After Molly and Eddie learn the truth about her parents' death from the island villain, they head back to confront the Regent, but are high-jacked by Eddie's Uncle Jack, who insists that they accompany him to a meeting on Mars (Yes..the planet!) to take care of some Drood business. It seems that the world is on the brink of a major supernatural war over the mysterious inheritance of the villainous Crow Lee (who was killed by Eddie and Molly in the previous book). The Droods have called for a Summit Meeting of the most powerful members of the supernatural community to figure out how to stop the war. Eventually, they decide to destroy the Shadow Bank, which will seriously undermine the economic base of the powers involved in Inheritance War. To that end, they send Eddie and Molly to break the bank at the notorious Casino Infernale, which supports the Shadow Bank, so that the Bank won't be able to fund the war. The remaining 60% of the plot follows Molly and Eddie (in the disguise of Shaman Bond) as they go through a series of "games" that could have been part of The Hunger Games...or even the Roman Gladiator Games.
Shaman and Molly take turns competing against a group of otherworldly, mostly psychotic players, assisted by Frankie (another one of Uncle James' half-breed offspring) and the Scarlet Lady, the sarcastically sentient 1958 Plymouth Fury we met in the previous book. Once again, the eccentric characters with their even more eccentric names and the trash-talking dialogue are the source of much of the humor. Don't let the humor fool you, though, these books are quite violent because Eddie and Molly usually are forced to kill their opponents—sometimes in quite grisly ways. The element of the plot that is the most interesting is the fact that while he is in the Casino, Eddie has no torc—and therefore no armour. For the first time in his life, he must rely solely on his wits and his human fighting skills. It's a humbling experience for Eddie.
NOVEL 8: Property of a Lady Faire
Why are Eddie and his girlfriend, the witch Molly Metcalf, searching desperately for this magical artifact? Well, as usual, it's a long story. This time, it begins with the reading of the Matriarch's will. The Matriarch, who died several books ago, never approved of Eddie, so he is suspicious when she leaves him a fancy box that holds something that will make him the Drood family Patriarch, but only if Eddie gives up Molly forever. That's never gonna happen, though, so Eddie steals the box and once again turns his back on his family. He has promised Molly that they will visit his grandfather, the Regent of Shadows, to learn who gave the order to have Molly's parents killed many years ago. When they arrive at the Regent's office in the Department of the Uncanny, they find a gory massacre scene with every single person dead, including the Regent. But the Regent is a Drood, so he is able to animate his dead body just long enough to give Eddie a cryptic message about an unidentified traitor within the Department of the Uncanny. Then, as the Regent dies once and for all, a mystical voice fills the room, telling Eddie that the speaker has Eddie's parents in custody and will kill them if Eddie doesn't locate and take possession of the Lazarus stone.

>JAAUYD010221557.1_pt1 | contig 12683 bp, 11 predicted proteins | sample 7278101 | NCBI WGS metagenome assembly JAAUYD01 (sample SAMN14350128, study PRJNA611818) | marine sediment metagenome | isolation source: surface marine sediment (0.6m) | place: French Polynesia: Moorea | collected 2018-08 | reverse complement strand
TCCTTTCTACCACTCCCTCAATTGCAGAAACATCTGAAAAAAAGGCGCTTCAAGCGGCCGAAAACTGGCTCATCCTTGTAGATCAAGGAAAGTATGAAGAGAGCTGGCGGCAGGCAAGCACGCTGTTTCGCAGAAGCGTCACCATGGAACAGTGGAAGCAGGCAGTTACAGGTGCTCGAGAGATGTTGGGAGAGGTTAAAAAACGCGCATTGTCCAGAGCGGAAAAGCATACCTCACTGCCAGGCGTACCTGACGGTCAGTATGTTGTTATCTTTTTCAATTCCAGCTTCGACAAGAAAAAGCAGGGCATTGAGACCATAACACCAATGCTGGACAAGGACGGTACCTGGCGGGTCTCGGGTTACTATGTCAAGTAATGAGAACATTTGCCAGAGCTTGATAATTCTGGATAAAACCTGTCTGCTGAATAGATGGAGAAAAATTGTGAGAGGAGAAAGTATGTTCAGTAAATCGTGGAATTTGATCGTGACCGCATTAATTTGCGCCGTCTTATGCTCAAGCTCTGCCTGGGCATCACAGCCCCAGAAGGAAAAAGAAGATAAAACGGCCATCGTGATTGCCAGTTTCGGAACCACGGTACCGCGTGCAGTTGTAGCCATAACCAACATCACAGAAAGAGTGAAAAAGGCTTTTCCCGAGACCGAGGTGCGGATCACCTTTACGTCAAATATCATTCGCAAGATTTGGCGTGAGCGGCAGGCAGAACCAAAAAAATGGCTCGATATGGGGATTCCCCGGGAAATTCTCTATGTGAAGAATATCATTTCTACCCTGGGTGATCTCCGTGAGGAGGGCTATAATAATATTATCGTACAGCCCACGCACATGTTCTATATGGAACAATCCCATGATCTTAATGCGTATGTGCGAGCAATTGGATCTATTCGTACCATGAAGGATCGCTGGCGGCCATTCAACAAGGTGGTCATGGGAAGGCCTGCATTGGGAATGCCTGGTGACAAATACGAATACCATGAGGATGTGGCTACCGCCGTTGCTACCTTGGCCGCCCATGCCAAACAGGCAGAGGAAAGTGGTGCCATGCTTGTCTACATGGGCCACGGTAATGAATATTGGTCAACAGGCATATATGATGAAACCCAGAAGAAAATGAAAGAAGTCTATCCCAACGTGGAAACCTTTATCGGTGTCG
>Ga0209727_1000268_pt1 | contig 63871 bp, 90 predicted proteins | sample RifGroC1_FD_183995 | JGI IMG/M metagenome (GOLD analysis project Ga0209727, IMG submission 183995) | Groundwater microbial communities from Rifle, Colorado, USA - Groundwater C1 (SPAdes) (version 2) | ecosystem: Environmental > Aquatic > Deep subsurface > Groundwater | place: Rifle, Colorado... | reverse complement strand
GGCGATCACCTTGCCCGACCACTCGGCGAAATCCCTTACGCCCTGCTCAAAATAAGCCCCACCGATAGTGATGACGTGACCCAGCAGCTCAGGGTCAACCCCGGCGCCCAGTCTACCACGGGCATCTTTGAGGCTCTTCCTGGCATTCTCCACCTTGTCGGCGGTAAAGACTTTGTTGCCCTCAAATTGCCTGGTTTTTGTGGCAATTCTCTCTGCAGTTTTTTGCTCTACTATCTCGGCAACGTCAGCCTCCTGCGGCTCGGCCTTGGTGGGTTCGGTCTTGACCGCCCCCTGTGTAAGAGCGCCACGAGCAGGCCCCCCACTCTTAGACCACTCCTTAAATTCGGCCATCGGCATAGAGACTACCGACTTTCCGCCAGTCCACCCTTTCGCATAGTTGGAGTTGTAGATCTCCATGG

From this point on, we have a typical Eddie Drood adventure story that includes a mysterious Drood prisoner, an army of magically armored False Knights; a portal-making Doormouse; an army of murderous, masked, blood-red clone-men; a dangerous trip on the Trans-Siberian Railway; attacks by Siberian Death Wurms; and a party in an icy castle hosted by the Lady Faire, a powerful seductress. Here's how Eddie's Uncle Jack describes the Lady Faire: "She's not male or female, but a combination of both. A whole that is supposed to be far greater than the sum of its parts….She's beautiful, bewitching, irresistible—the ultimate honey trap…The Lady Faire is every love and lover you ever dreamed of, especially the ones where you wake up screaming, in a cold sweat. One of the Baron Frankenstein's more inventive creations, when he was getting old, and a bit kinky." (p. 117) Although Eddie and Molly come close to death a few times, their sardonic back-and-forth banter never ceases, and their love for one another never falters, even under the influence of the oh-so-seductive Lady Faire.
I'm not going to go into an in-depth explanation of the plot because it is so wildly extravagant in its characters and so serpentine in its structure that I don't want to take away the pleasure of trying to grasp every detail as you attempt to figure out who the traitors are, whether Eddie's family truly believes that he killed his own grandfather, and who is the master of the clones. Here is Eddie's summary of events two-thirds of the way through the book: "We are on our way to a place that doesn't officially exist, to steal something that almost certainly doesn't do what it says..., from a person who isn't even a person, to buy my parents back from someone we don't even have a name for!…While every secret organisation in the world, very definitely including my own family, wants us dead!" (p. 218) The resolution doesn't come until the final pages when the evil villain explains it all (so don't spoil it for yourself by peeking at the ending).